Choosing the right tool
Will deep learning displace all other CV techniques?
It’s remarkable to see the range of applications in which deep neural networks are proving effective – often, significantly more effective than previously known techniques. From speech recognition to ranking web search results to object recognition, each day brings a new product or paper with a new challenge tamed by deep learning.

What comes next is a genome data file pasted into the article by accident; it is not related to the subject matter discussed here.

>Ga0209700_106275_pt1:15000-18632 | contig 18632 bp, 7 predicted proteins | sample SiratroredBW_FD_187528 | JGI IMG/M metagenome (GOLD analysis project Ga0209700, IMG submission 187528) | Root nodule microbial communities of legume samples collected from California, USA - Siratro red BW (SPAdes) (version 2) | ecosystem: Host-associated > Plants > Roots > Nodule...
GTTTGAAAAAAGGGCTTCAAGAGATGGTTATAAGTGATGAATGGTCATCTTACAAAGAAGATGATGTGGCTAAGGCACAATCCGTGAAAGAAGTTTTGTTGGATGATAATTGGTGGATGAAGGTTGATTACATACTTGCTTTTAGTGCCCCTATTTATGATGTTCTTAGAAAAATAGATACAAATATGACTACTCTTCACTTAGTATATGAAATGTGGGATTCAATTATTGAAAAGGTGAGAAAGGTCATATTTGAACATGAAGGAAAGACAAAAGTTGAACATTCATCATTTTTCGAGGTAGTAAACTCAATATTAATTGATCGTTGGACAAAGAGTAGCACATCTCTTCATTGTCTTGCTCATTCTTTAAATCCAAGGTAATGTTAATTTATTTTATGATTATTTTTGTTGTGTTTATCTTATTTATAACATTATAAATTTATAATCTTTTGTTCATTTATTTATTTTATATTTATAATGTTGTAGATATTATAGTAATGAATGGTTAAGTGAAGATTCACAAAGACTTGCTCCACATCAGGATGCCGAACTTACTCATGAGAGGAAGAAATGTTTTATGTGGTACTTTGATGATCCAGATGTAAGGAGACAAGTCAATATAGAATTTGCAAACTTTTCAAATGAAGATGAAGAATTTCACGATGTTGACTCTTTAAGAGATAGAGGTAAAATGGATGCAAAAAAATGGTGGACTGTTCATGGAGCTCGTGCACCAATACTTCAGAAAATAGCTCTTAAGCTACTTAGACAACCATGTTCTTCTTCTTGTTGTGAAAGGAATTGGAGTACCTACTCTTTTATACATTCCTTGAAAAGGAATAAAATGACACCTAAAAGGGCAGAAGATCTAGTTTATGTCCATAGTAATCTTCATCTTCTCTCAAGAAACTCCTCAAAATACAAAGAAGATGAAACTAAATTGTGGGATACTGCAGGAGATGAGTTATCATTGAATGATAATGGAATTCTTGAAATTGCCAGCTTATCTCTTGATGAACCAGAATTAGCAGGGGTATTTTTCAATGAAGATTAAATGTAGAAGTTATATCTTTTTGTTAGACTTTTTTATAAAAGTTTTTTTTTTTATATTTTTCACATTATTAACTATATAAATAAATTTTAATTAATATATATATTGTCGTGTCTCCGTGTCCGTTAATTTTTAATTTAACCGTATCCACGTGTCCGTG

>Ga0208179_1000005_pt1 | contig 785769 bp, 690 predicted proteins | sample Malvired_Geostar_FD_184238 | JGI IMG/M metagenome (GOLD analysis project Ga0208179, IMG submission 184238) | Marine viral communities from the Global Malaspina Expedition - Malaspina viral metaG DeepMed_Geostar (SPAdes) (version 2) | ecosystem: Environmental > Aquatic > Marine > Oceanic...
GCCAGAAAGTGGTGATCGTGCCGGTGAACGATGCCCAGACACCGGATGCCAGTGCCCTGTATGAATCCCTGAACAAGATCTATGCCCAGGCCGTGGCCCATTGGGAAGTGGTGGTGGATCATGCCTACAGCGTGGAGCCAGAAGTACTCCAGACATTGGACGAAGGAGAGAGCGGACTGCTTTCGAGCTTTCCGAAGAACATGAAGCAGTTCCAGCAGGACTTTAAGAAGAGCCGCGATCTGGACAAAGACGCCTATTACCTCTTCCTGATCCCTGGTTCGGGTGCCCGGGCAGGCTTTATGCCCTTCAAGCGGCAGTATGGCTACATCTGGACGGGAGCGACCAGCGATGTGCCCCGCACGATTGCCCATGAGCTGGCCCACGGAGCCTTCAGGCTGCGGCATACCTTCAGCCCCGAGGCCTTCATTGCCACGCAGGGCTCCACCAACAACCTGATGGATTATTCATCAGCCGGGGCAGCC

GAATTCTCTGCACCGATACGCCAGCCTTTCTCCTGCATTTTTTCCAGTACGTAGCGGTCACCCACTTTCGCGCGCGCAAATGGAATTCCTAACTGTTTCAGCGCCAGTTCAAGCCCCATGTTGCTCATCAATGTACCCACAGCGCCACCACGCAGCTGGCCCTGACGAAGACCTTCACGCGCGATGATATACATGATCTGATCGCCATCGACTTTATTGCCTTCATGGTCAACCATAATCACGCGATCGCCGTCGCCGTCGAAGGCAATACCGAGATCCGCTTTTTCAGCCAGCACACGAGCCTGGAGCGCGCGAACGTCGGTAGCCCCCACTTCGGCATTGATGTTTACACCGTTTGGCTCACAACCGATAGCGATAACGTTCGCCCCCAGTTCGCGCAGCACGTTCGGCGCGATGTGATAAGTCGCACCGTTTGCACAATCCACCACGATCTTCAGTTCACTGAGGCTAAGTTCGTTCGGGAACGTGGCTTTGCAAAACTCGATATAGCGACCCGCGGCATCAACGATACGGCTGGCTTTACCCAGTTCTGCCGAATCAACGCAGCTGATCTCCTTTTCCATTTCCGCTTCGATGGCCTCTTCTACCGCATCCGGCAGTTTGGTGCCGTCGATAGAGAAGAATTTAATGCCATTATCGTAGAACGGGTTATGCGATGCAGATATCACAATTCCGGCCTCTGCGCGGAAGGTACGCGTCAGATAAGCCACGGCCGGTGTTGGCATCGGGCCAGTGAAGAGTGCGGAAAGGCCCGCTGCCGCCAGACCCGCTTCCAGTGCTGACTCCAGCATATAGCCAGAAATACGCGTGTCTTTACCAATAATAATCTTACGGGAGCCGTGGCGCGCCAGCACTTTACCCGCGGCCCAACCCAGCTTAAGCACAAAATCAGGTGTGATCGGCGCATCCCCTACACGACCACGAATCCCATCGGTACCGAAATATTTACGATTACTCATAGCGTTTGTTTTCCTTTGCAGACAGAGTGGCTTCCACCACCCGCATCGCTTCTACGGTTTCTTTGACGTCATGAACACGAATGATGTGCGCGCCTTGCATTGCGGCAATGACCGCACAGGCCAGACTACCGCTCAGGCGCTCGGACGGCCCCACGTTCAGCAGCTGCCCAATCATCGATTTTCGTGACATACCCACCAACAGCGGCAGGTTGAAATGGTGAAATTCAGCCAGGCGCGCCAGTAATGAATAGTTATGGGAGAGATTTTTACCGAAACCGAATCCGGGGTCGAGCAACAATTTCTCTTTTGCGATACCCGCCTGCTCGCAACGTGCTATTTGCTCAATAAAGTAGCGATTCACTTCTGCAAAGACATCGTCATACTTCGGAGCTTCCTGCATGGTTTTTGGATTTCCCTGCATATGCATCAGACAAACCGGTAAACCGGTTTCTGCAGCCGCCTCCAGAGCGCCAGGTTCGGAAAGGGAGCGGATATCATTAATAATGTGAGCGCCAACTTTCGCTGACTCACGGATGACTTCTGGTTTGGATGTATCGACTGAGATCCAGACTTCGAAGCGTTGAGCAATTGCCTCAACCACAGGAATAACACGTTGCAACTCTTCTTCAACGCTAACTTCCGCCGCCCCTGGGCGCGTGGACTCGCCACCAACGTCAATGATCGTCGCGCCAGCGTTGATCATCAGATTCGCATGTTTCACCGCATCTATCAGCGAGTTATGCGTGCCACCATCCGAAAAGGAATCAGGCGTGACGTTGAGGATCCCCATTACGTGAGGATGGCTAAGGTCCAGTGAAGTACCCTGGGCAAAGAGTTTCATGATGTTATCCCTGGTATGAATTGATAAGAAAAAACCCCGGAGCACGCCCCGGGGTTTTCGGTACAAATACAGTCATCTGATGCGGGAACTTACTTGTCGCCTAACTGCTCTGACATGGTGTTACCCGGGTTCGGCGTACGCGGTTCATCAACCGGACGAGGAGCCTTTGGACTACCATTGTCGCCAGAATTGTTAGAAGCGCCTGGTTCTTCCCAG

Computer vision, of course, is a field with significant deep learning activity. Deep learning is particularly appealing for visual perception because image and video data is massive and rich with information, but is infinitely variable and often ambiguous. Researchers have demonstrated deep neural networks capable of classifying skin lesions as cancerous or benign with accuracy equivalent to that of dermatologists, and other deep networks are capable of reading lips with significantly higher accuracy than human lip readers. More recently, Shunsuke Saito, Lingyu Wei and colleagues have developed a deep-learning-based approach that generates photorealistic 3D models of human faces from a single 2D image. This naturally leads to the question: Will deep learning displace all other techniques for solving visual perception problems? While the power of deep learning is undeniable, I believe that other techniques will continue to be attractive. As in most fields, it’s a question of choosing the right tool for the job. With the current justifiable excitement around deep learning, one important point is that machine learning encompasses a vast range of techniques, of which neural networks are a subset (as shown in the figure). In turn, deep neural networks are a subset of a broader class of neural network techniques. In many cases, simpler machine learning techniques are effective. That’s fortunate, because deep learning has a deep appetite: massive amounts of data and compute power are needed for training deep networks, and substantial compute power is needed for running trained networks. Other machine learning techniques often get by with comparatively minuscule amounts of data and processing power. Well before the start of the current deep learning craze, a few pioneering researchers and companies, such as BrainChip and General Vision, were deploying what we might today call ’shallow learning‘ algorithms and processors to solve real-world problems ranging from fish identification to license-plate recognition. Today, there’s a huge rush to apply deep learning to every visual perception problem. But, particularly when development costs and deployment costs are considered, I think that in many cases, other techniques will prove preferable. The challenge for algorithm, system, and product developers will be how to discern which tasks call for deep learning, which call for other neural network techniques, which are best served by other machine learning approaches, and which are still appropriate for good old-fashioned hand-crafted algorithms. On September 7th there will be a full day course in Hamburg which provides the hands-on knowledge you need to develop deep learning computer vision applications with TensorFlow. For details see https://tensorflow.embedded-vision.com.